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Can a person commit suicide if they are suffering a lot or too weak to live?

Is it moral?

What does Hinduism say?

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According to sri Parashara Smrithi 4.1 and 4.2 suicide by hanging (and could be interpreted as generally the case in suicide) is a sin:

Whether from excessive pride, excessive wrath, or from affection, or from fear, should a man or a woman hang one's self, — then this is the destiny that awaits him or her.

The fate is described in 4.2:

He or she sinks into a region utterly dark, and filled to the brink with pus and blood; that torment is suffered for sixty thousand years.

Even attempting suicide is a sin according to Parashara Smrithi 12.5:

What should be the expiation of the offender (Pratyavasita) who tries to kill himself by falling into water, or fire, or by falling from a precipice, or by undertaking a journey for a suicidal purpose?

The purification ritual is explained in the next verse 12.6:

The three (inferior) castes are rendered pure by a double Prajapatya, by a pilgrimage to holy places, and by a gift of ten cows accompanied by a bull.

For a brahmin things are a little different in 12.7-8:

I shall now relate the expiation for a Brahman. He must go to a forest, and, at a spot where four roads meet, just shave his head, including the coronal lock, and then perform a double prajapatya. He is to give a fee of two cows. This is the purification prescribed by Parasol. He is thereby freed from that sin, and is restored to his Brahman caste.

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Can a person commit suicide if they are suffering or too weak to live?

Yes. But only if they can't practice dharma, and their intention is to practice dharma in another life.

Medhatithi in his Manusmriti commentary says,

‘Those who have abandoned themselves;’—i.e ., those who, even before their life’s span has been run out, give up their bodies (by committing suicide). [It is only such suicide that is reprehensible]. It is considered quite desirable in the case of old men suffering from incurable diseases given up by the physicians; as has been thus declared:—‘If an old man,—incapable of purification and memory, who has passed beyond the reach of the physician’s art,—kills himself by falling down from a precipice, or entering into fire, or by fasting, or by drowning in water,—in his case there is impurity for three days; his bones being collected on the second day, on the third day the water offering-should be made, and on the fourth day the Śrāddha should be performed’. Suicide is regarded as desirable also in the case of persons suffering from leprosy and such other diseases; as has been said in connection with men who, though still in the Householder’s state, have lost all energy,—‘Bent upon entering the Great Path, they do not wish to live on uselessly.’ That man is called ‘devoid of energy’ who is incapable of doing purificatory acts, as also saying the Twilight Prayers &c. Then again, in texts deprecating suicide, the words used are—‘if one whose body has not been emaciated, or who has not lost all energy, should kill himself &c. &c.’; which implies that it is permitted for those who are not such as here described.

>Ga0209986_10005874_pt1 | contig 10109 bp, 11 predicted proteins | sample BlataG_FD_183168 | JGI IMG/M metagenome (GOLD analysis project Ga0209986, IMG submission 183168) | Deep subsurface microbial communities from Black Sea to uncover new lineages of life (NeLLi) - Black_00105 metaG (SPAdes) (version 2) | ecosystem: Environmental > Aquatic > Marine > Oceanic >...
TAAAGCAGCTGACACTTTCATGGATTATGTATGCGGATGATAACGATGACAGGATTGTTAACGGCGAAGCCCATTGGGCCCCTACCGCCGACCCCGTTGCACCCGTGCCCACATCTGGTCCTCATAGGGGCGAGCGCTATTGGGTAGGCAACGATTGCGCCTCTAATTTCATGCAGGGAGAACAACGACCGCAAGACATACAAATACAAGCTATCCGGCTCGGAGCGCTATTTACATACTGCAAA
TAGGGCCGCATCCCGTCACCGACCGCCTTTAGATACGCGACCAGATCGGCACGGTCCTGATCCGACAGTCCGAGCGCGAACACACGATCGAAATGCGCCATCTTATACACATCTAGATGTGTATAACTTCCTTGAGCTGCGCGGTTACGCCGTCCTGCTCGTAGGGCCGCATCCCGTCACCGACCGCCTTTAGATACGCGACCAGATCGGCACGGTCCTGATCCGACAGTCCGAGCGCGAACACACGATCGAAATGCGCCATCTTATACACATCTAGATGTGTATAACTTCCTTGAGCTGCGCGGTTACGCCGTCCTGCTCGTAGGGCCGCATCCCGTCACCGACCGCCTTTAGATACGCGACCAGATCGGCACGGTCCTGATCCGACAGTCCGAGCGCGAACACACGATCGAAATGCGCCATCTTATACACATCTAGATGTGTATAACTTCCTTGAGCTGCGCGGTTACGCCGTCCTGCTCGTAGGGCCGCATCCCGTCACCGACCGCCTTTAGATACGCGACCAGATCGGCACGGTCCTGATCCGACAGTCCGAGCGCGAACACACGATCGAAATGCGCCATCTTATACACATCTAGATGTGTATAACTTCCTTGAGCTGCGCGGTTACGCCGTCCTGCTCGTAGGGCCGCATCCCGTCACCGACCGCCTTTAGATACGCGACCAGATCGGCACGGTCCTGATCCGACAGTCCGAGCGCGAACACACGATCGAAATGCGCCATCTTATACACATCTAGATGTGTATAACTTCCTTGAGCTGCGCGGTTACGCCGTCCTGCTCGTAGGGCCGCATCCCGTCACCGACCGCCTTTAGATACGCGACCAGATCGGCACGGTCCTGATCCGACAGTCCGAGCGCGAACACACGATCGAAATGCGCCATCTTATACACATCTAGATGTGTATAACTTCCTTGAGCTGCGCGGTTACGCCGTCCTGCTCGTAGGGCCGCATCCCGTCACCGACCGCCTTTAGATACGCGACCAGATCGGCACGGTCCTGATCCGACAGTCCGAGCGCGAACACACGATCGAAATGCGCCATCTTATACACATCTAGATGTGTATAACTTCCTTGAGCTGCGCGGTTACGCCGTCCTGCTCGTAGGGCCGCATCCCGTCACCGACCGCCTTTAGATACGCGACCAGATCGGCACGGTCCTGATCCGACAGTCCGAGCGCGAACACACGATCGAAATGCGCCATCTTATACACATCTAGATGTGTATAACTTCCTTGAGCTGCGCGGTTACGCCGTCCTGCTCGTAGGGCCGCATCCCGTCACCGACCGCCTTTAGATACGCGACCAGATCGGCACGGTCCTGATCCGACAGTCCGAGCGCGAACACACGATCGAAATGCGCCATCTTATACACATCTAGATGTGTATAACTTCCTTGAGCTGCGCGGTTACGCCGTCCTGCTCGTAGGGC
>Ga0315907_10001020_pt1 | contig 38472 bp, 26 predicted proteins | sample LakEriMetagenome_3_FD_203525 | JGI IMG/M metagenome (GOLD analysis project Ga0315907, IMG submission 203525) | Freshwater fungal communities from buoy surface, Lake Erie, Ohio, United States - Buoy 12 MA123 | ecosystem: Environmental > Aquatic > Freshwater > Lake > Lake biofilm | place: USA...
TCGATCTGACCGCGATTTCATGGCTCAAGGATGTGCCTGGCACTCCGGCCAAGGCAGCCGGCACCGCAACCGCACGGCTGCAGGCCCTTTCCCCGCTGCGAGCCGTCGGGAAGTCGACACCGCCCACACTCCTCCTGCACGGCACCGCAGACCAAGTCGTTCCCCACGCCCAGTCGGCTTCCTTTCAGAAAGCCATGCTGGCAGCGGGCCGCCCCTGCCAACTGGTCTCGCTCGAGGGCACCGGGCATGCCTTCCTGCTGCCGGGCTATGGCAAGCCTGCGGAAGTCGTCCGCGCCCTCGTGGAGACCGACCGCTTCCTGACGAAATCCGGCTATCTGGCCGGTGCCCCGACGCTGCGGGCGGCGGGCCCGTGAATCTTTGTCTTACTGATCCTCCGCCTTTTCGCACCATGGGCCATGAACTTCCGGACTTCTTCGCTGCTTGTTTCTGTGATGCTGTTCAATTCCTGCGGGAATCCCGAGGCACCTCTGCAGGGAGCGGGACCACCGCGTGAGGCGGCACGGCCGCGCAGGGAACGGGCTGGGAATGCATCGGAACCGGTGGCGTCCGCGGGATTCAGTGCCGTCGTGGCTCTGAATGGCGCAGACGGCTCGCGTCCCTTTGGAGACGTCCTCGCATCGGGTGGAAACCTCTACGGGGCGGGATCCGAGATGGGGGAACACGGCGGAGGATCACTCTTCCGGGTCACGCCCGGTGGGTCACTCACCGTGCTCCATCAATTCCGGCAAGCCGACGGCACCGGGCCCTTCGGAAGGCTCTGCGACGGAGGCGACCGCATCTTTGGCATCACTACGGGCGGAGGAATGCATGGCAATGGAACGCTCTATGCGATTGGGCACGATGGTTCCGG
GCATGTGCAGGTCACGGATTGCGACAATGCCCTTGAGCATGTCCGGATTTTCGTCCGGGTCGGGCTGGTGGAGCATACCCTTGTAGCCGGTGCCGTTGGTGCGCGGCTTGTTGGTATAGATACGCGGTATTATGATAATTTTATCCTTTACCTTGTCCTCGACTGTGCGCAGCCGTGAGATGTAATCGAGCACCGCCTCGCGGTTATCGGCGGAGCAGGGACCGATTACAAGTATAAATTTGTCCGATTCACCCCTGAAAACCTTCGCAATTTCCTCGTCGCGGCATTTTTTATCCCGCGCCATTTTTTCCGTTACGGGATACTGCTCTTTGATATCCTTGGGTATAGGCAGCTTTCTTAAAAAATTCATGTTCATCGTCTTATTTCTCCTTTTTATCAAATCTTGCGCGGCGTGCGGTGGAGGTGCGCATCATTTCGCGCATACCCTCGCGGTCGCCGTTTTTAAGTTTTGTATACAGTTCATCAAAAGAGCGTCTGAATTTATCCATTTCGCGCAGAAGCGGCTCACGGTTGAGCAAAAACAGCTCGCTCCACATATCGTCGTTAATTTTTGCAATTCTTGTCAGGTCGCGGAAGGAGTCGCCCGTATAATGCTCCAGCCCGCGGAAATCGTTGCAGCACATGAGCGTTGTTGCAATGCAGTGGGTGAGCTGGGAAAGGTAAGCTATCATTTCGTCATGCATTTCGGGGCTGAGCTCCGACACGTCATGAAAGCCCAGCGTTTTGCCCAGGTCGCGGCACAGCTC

These verses say you can euthanize yourself, but I don't know if there are verses that allow other people to euthanize you if you can't do it yourself.

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  • i think Sati would fall under euthanasia since they prefer to live with their husbands in the after-life than this one.
    – mar
    Sep 13 '19 at 23:55
  • @ram Yes, sati has direct scriptural authorization; rewards are elaborately described for performing sati. You can also give up your life in other circumstances like saving a reputable person's life, women, children, etc.
    – Ikshvaku
    Sep 14 '19 at 1:23

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